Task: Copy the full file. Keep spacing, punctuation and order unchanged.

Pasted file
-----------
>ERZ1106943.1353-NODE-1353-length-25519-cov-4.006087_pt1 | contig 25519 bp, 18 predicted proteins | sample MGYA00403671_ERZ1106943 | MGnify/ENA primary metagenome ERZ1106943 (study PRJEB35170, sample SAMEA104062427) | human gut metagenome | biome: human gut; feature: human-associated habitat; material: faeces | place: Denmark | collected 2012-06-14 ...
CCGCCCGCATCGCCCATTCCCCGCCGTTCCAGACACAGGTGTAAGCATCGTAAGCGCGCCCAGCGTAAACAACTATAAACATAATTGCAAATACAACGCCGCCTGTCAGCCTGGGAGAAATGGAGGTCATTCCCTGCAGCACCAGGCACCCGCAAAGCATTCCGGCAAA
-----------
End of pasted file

>ERZ1106943.1353-NODE-1353-length-25519-cov-4.006087_pt1 | contig 25519 bp, 18 predicted proteins | sample MGYA00403671_ERZ1106943 | MGnify/ENA primary metagenome ERZ1106943 (study PRJEB35170, sample SAMEA104062427) | human gut metagenome | biome: human gut; feature: human-associated habitat; material: faeces | place: Denmark | collected 2012-06-14 ...
CCGCCCGCATCGCCCATTCCCCGCCGTTCCAGACACAGGTGTAAGCATCGTAAGCGCGCCCAGCGTAAACAACTATAAACATAATTGCAAATACAACGCCGCCTGTCAGCCTGGGAGAAATGGAGGTCATTCCCTGCAGCACCAGGCACCCGCAAAGCATTCCGGCAAA